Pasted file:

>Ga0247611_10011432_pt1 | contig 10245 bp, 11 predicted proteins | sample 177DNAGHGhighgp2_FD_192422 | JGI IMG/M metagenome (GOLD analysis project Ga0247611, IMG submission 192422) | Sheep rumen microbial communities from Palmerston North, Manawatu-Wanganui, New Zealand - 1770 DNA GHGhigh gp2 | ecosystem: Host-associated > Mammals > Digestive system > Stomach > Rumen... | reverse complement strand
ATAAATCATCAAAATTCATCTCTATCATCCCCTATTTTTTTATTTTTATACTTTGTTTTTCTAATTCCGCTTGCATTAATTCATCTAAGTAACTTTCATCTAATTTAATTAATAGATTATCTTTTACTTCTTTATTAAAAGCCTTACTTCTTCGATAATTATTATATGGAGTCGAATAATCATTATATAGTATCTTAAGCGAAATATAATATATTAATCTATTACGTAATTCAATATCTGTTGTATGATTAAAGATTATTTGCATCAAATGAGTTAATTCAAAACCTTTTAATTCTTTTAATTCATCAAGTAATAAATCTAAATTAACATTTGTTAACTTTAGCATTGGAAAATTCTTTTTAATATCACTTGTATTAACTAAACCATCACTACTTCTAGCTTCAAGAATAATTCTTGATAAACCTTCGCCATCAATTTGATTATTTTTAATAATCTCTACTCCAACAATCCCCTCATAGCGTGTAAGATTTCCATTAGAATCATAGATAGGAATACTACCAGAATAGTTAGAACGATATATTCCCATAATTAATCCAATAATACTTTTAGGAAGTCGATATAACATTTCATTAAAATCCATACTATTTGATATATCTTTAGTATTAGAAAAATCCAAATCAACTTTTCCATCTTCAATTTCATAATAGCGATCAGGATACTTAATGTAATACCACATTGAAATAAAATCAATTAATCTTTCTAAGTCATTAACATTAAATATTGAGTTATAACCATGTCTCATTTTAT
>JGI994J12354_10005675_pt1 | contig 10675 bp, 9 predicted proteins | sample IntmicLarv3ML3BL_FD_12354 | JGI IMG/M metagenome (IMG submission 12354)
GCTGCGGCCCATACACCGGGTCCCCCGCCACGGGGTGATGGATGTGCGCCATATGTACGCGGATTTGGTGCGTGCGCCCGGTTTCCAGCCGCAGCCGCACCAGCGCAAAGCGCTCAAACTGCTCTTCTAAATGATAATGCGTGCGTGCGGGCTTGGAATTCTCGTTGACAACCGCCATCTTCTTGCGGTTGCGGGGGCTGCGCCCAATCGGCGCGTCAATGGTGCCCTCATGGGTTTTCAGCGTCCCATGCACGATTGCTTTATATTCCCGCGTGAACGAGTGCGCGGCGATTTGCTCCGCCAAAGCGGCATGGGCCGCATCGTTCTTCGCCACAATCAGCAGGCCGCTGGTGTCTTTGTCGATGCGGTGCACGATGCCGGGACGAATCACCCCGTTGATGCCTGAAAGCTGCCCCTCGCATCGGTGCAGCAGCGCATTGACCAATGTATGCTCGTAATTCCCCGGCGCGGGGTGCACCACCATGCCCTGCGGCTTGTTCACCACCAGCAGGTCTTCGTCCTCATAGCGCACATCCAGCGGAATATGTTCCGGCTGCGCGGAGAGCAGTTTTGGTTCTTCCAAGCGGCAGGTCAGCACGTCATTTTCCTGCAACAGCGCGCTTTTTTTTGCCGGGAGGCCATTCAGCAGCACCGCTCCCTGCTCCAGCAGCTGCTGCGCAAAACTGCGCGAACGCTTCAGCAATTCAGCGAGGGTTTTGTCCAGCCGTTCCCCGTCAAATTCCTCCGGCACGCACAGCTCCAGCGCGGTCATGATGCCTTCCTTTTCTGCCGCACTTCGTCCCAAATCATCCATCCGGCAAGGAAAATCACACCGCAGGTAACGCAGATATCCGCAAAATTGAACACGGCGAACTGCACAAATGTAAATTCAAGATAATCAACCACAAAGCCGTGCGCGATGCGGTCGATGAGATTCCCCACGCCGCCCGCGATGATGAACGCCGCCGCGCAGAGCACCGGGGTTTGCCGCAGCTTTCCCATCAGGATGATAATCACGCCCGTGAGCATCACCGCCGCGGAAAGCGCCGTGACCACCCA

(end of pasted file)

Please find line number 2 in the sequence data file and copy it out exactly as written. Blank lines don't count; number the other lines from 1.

ATAAATCATCAAAATTCATCTCTATCATCCCCTATTTTTTTATTTTTATACTTTGTTTTTCTAATTCCGCTTGCATTAATTCATCTAAGTAACTTTCATCTAATTTAATTAATAGATTATCTTTTACTTCTTTATTAAAAGCCTTACTTCTTCGATAATTATTATATGGAGTCGAATAATCATTATATAGTATCTTAAGCGAAATATAATATATTAATCTATTACGTAATTCAATATCTGTTGTATGATTAAAGATTATTTGCATCAAATGAGTTAATTCAAAACCTTTTAATTCTTTTAATTCATCAAGTAATAAATCTAAATTAACATTTGTTAACTTTAGCATTGGAAAATTCTTTTTAATATCACTTGTATTAACTAAACCATCACTACTTCTAGCTTCAAGAATAATTCTTGATAAACCTTCGCCATCAATTTGATTATTTTTAATAATCTCTACTCCAACAATCCCCTCATAGCGTGTAAGATTTCCATTAGAATCATAGATAGGAATACTACCAGAATAGTTAGAACGATATATTCCCATAATTAATCCAATAATACTTTTAGGAAGTCGATATAACATTTCATTAAAATCCATACTATTTGATATATCTTTAGTATTAGAAAAATCCAAATCAACTTTTCCATCTTCAATTTCATAATAGCGATCAGGATACTTAATGTAATACCACATTGAAATAAAATCAATTAATCTTTCTAAGTCATTAACATTAAATATTGAGTTATAACCATGTCTCATTTTAT